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August is National Cataract Awareness Month

Think You Need New Glasses? You Actually Might Have Cataracts.
August is National Cataract Awareness Month

EyeCare America Works to Prevent Blindness Caused by Cataracts by Providing Medical Care at No Cost to Qualified Seniors

August 1, 2008 – San Francisco, CA –Many seniors think that new glasses and a stronger prescription is all they need to get back the vision of their youth. The fact is that cataracts may be the cause for the decline in vision. The condition is the leading cause of vision loss among adults 55 and older. In fact, more than half the people over age 65 have some degree of cataract development.


Moreover, a recent study out of the Universityof Texas Medical Branch in Galveston indicates that seniors suffering from poor vision have shown evidence of a premature mental decline. The results of this study clearly bring to light the importance of routine eye care for older adults, who are at increased risk of eye conditions that cause severe visual impairment such as cataracts.


In honor of “Cataract Awareness Month,” taking place in August, EyeCare America encourages people to call the EyeCare America Seniors EyeCare Program.  This year-round program offers eye exams and care to seniors who are without an ophthalmologist (a medical eye doctor). To see if you, a loved one or a friend, 65 and older, is eligible to receive a referral for an eye exam and care, call 1-800-222-EYES (3937). The EyeCare America help line operates all day, every day, year-round.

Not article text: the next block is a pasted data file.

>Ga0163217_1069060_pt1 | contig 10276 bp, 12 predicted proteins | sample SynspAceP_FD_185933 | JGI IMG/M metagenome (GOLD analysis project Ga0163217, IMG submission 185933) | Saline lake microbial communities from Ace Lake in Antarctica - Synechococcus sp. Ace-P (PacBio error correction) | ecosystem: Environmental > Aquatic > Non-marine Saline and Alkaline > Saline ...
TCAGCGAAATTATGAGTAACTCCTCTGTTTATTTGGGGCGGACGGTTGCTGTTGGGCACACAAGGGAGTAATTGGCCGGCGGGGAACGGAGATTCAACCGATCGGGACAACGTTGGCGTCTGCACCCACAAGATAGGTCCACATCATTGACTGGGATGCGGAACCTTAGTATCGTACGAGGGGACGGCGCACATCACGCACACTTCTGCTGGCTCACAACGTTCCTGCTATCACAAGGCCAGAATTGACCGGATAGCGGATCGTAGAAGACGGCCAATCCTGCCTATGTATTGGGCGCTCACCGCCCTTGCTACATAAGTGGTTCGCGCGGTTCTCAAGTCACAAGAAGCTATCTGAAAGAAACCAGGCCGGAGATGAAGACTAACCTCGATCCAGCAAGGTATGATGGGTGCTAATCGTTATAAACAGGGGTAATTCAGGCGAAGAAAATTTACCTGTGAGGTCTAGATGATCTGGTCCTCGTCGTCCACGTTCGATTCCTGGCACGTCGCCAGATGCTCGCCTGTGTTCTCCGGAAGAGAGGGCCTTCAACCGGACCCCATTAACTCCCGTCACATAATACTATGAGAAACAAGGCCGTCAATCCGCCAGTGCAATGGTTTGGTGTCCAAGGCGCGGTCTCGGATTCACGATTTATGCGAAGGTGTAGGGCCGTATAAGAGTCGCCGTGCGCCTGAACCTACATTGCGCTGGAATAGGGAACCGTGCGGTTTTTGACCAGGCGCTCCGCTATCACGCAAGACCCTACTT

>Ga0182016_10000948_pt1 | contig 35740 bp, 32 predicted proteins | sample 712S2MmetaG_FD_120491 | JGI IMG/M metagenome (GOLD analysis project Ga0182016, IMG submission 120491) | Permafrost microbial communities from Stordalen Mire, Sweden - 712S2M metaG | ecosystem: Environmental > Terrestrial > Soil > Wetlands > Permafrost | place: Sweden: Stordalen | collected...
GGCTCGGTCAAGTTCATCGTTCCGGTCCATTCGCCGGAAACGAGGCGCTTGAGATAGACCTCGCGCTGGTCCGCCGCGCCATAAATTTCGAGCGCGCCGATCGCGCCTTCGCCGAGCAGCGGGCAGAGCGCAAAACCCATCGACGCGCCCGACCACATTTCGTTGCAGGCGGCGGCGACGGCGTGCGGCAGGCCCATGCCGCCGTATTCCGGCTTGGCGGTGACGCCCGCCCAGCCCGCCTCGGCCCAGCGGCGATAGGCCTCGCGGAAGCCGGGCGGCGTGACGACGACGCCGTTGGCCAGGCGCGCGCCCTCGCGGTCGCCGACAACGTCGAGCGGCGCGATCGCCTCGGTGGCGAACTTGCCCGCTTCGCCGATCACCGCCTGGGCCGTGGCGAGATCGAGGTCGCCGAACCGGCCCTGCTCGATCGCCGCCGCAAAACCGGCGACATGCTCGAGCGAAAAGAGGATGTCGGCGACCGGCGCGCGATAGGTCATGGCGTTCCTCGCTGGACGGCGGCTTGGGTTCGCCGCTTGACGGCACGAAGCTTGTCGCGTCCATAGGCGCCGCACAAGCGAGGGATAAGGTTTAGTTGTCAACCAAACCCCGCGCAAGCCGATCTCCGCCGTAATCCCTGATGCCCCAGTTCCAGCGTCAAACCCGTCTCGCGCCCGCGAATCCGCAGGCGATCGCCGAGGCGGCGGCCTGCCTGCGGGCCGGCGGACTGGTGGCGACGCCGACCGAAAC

“I was more than pleased with the care I got through EyeCare America. The first visit, the doctor found I had cataracts in both eyes and one would need immediate attention. Within a month, I was doing fine after surgery. This is an operation I could not have had done without you. I would have gone blind if it wasn’t for the care I received from my EyeCare America doctor. Thank you EyeCare America,” said Hazel Dalton an EyeCare America patient from Tellico Plains, Tennessee.


What is a cataract?
 
A cataract is a clouding of the lens in the eye, the part of the eye that focuses light and produces clear images. Inside of the eye, the lens is contained in a sealed bag or capsule. As old cells die they become trapped within the capsule. Over time, more cells die and accumulate causing the lens to cloud, making images look blurred or fuzzy. For most people, cataracts are a natural result of aging. But,
eye injuries, certain medications, and diseases such as diabetes and alcoholism have also been known to cause cataracts.


In the early stages, stronger lighting and eyeglasses may lessen vision problems caused by cataracts. At a certain point, however, surgery may be needed to improve vision. Cataract surgery is the most frequently performed surgery in the United States. More than 90% of the people who have cataract surgery regain useful vision.


EyeCare America’s Seniors EyeCare Program bridges the healthcare gap for the aging U.S. population.  Through the program those who are eligible receive a dilated medical exam and up to one year of treatment at no out-of-pocket cost.  EyeCare America is able to provide this no cost care through its network of volunteer ophthalmologists who waive patient co-payments and accept Medicare as payment in full for their services.  Patients without insurance are not charged.